ARGUMENT IN SELFRIDGE'S TRIAL.

The following argument was delivered by Mr. close of the defence of this important and inter

Dexter, in the Supreme Court of Massachusetts,
at the trial of Thomas O. Selfridge, attorney-at-
law, for killing Charles Austin, on the public
Exchange, in Boston, on the fourth of August,
1806.1
MAY IT PLEASE Your Honor, AND You, GEN-

TLEMEN of THE JURY: It is my duty to submit to your consideration some observations in the

esting cause. In doing it, though I feel perfectly satisfied that you are men of pure minds, yet I reflect with anxiety, that no exertion or zeal on the part of the defendant's counsel can possibly insure justice, unless you likewise perform your duty. Do not suppose that I mean to suggest the least suspicion with respect to your principles or motives. I know you to have been selected in a manner most likely to obtain impartial justice; and doubtless you have

• Familiar Letters on Public Characters by William Sullivan, page 403. *This argument was first printed in the report of this trial, in 1807, with the following note. “The Argument of Mr. Dexter is published from a report of the same as furnished by himself. Mr. D. preferred this mode of giving a

condensed statement of his defence, to the detailed draft, as prepared by one of the stenographers. It is much compressed in size from the original argument, but although a compendium, will be found to contain all the prominent and essential points, maintained by him in this important trial.”

honestly resolved, and endeavored to lay aside all opinions which you may have entertained previous to this trial. But the difficulty of doing this, is perhaps not fully estimated; a man deceives himself oftener than he misleads others; and he does injustice from his errors, when his principles are all on the side of rectitude. To exhort him to overcome his prejudices, is like telling a blind man to see. He may be disposed to overcome them, and yet be unable because they are unknown to himself. When prejudice is once known, it is no longer prejudice, it becomes corruption; but so long as it is not known, the possessor cherishes it without guilt: he feels indignation for vice, and pays homage to virtue; and yet does injustice. It is the apprehension that you may thus mistake, that you may call your prejudices principles, and believe them such, and that their effects may appear to you the fruits of virtue, which leads us so anxiously to repeat the request, that you would examine your hearts, and ascertain that you do not come here with partial minds. In ordinary cases, there is no reason for this precaution. Jurors are so appointed, by the institutions of our country, as to place them out of the reach of improper influence, on common occasions; at least as much so as frail humanity will permit. But when a cause has been a long time the subject of party discussion; when every man among us belongs to one party or the other, or at least is so considered; when the democratic presses, throughout the country, have teemed with publications, fraught with appeals to the passions, and bitter invective against the defendant; when, on one side, every thing has been done, that party rage could do, to prejudice this cause; and, on the other, little has been said in vindication of the supposed offender, though, on one occasion, I admit that too much has been said; when silence has been opposed to clamor, and patient waiting for a trial to systematic labor to prevent justice; when the friends of the accused, restrained by respect for the laws, have kept silence, because it was the exclusive right of a court of justice to speak; when no voice has been heard from the walls of the defendant's prison, but a request that he may not be condemned without a trial; the necessary consequence must be, that opinion will progress one way; that the stream of incessant exertion will wear a channel in the public mind; and the current may be strong enough to carry away those who may be jurors, though they know not how, or when, they received the impulse that hurries them forward. am fortunate enough not to know, with respect to most of you, to what political party you belong. Are you republican federalists I ask ou to forget it: leave all your political opinions hind you; for it would be more mischievous, that you should acquit the defendant from the influence of o that an innocent man, " " " i-take, should be convicted. In the latter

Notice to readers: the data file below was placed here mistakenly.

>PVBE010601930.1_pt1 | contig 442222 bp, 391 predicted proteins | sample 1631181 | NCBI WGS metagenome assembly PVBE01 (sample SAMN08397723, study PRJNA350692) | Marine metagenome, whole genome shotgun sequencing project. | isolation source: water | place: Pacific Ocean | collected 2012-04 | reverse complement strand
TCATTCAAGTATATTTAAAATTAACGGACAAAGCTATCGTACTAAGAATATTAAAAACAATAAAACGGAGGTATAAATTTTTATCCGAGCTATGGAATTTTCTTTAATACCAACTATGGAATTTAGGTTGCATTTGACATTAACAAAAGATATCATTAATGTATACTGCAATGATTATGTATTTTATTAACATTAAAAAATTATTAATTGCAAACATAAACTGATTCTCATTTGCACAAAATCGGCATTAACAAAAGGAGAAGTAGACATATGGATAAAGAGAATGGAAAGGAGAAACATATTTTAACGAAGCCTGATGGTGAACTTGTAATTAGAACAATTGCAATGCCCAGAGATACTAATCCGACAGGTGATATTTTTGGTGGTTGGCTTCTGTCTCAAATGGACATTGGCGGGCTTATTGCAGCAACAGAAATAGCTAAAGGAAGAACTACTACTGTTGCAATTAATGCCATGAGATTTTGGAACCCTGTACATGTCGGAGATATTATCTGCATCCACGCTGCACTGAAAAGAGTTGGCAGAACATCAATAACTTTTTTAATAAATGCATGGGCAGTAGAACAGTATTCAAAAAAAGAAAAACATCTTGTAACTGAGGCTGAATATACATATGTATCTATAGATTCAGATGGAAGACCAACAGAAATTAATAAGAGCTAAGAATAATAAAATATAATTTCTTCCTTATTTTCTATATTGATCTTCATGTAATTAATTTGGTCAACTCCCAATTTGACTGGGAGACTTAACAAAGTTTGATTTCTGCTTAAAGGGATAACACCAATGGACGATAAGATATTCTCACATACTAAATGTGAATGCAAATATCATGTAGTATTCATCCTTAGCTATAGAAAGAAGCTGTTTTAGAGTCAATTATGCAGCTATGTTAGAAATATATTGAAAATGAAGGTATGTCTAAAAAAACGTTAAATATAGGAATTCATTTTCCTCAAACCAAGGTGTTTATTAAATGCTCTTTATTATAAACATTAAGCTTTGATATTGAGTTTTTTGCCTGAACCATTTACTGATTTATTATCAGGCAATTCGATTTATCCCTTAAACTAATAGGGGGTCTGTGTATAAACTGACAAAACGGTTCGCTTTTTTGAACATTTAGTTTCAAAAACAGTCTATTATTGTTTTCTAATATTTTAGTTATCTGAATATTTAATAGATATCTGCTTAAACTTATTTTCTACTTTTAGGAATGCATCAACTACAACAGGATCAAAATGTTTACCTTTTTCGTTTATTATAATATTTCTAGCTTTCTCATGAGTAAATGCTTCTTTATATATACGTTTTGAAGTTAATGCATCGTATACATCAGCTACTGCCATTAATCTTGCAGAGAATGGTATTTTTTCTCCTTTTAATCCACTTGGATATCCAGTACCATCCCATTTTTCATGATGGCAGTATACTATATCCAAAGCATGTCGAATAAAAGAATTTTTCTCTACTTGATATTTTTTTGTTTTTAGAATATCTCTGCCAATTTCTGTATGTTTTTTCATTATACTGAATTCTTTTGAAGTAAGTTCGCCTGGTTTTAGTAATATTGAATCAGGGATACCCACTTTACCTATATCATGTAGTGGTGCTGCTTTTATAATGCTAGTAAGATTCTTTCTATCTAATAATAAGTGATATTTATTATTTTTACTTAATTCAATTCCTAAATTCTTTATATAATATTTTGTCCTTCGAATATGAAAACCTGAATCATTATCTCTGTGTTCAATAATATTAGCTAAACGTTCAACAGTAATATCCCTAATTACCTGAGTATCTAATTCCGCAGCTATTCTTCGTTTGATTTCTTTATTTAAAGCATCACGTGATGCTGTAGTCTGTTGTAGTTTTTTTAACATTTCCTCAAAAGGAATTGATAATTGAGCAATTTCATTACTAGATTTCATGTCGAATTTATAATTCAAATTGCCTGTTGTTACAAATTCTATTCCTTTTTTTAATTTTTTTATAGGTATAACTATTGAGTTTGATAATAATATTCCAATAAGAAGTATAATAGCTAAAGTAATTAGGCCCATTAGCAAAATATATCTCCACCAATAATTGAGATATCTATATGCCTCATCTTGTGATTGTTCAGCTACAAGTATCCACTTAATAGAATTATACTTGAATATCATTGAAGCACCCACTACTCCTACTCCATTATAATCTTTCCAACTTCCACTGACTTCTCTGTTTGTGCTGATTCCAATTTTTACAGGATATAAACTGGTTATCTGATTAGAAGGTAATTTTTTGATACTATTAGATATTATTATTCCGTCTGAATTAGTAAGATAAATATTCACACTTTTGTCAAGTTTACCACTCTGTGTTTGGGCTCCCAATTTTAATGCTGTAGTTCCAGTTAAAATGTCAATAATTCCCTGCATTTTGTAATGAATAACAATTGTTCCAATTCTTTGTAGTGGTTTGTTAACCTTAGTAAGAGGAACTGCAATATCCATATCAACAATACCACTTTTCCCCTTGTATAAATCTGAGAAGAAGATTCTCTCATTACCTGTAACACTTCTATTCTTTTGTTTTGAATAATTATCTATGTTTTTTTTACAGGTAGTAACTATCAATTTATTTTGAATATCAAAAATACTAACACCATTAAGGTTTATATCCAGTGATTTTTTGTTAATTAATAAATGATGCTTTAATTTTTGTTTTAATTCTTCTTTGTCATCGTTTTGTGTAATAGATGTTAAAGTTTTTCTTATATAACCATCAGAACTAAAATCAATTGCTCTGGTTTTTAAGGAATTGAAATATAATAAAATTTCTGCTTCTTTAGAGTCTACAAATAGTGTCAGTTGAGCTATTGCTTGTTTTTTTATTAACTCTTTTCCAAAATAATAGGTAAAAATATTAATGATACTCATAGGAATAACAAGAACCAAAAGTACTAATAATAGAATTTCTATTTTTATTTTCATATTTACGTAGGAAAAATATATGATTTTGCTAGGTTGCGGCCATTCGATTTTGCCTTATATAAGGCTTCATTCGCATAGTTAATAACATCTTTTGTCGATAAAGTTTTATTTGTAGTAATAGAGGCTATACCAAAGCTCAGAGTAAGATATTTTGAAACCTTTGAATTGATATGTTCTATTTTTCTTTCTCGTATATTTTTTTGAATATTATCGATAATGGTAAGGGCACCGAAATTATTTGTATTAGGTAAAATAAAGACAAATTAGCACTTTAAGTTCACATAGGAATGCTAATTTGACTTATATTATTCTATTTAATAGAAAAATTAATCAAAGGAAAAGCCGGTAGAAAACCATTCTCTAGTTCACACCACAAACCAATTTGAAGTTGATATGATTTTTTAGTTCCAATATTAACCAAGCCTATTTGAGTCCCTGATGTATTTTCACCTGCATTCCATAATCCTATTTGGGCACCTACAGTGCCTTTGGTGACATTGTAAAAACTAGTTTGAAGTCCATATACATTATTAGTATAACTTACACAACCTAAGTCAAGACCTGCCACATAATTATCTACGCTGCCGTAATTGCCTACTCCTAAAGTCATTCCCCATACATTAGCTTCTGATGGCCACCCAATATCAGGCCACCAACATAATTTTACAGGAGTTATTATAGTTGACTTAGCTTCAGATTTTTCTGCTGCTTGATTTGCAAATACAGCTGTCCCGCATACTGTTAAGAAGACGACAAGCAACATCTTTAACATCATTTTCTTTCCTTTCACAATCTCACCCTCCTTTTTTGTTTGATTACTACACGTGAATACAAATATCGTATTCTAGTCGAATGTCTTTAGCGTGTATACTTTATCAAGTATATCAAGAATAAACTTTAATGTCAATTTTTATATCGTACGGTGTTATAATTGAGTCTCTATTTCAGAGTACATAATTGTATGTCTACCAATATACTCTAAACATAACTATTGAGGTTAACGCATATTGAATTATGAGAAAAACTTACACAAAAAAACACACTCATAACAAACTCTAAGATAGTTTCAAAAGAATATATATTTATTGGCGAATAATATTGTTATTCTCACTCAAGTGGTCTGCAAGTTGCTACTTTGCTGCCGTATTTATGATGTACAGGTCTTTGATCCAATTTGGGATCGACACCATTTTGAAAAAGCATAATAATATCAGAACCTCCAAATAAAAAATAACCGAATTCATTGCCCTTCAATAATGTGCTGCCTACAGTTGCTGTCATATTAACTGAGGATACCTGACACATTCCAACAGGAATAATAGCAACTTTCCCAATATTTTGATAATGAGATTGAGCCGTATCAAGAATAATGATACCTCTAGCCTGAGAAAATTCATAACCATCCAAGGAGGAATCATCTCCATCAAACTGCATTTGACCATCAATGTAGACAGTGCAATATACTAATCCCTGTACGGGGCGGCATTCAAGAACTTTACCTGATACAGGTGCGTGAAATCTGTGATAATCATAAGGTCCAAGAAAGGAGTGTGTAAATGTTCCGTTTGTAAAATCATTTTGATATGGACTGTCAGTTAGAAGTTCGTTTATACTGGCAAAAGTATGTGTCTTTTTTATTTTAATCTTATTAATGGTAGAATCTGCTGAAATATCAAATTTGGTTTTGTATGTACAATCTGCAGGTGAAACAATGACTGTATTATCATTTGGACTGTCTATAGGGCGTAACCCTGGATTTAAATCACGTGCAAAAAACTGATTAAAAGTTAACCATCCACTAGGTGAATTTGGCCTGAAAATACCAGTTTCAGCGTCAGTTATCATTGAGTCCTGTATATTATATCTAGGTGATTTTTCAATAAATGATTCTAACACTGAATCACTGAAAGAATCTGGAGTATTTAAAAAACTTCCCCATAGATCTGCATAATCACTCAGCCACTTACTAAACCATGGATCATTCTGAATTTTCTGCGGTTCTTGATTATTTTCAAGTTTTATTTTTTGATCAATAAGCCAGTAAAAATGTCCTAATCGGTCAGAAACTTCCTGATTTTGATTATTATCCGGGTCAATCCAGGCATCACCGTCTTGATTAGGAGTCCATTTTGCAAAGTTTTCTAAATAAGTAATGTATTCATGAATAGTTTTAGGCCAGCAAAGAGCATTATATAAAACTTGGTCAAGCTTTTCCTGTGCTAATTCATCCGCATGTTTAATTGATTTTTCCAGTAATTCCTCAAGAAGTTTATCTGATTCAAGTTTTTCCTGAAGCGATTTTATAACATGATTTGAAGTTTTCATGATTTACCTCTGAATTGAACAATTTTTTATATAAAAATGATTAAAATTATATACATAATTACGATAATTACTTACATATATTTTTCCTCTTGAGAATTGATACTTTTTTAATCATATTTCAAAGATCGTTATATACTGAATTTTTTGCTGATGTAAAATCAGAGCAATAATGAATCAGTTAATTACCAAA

case, his would be the misfortune, and to him would it be confined; but in the other, you violate a principle, and the consequence may be ruin. Consider what would be the effect of an impression on the public mind, that in consequence of party opinion and feelings, the defendant was acquitted. Would there still be recourse to the laws, and to the justice of the country? Would the passions of the citizen, in a moment of frenzy, be calmed by looking forward to the decision of courts of law for justice? Rather every individual would become the avenger of imaginary transgression. Violence would be repaid with violence; havoc would produce havoc; and instead of a peaceable recurrence to the tribunals of justice, the spectre of civil discord would be seen stalking through our streets, scattering desolation, misery and crimes. Such may be the consequences of indulging political prejudice on this day; and if so, you are amenable to your country and your God. This I say to you who are federalists; and have I not as much right to speak thus to those who are democratic republicans? That liberty, which you cherish with so much ardor, depends on your preserving yourselves impartial in a court of justice. . It is proved by the history of man, at least of civil society, that the moment the judicial power becomes corrupt, liberty expires. What is liberty, but the enjoyment of your rights, free from outrage or danger? And what security have you for these, but an impartial administration of justice? Life, liberty, reputation, property, and domestic happiness, are all under its peculiar protection. It is the judicial power, uncorrupted, that brings to the i. of every citizen, all the blessings of civil society, and makes it dear to man. Little has the private citizen to do with the other branches of government. What, to him, are the great and splendid events that aggrandize a few eminent men and make a figure in history? His domestic happiness is not less real, because it will not be recorded for posterity; but this happiness is his no longer than courts of justice protect it. It is true, injuries cannot always be prevented; but while the fountains of justice are pure, the sufferer is sure of a recompense. Contemplate the intermediate horrors and final despotism, that must result from mutual deeds of vengeance, when there is no longer an impartial judiciary, to which contending parties may appeal, with full confidence that principles will be respected. Fearful must be the interval of anarchy; fierce the alternate pangs of rage and terror, till one party shall destroy the other, and a gloomy despotism terminate the struggles of conflicting factions. Again, I beseech you to abjure your prejudices. In the language once addresssed from Heaven to the Hebrew prophet, “Put off your shoes, for the ground on which you stand is holy.” You are the professed friends, the devoted worshippers of civil liberty; will you violate her sanctuary Will you pro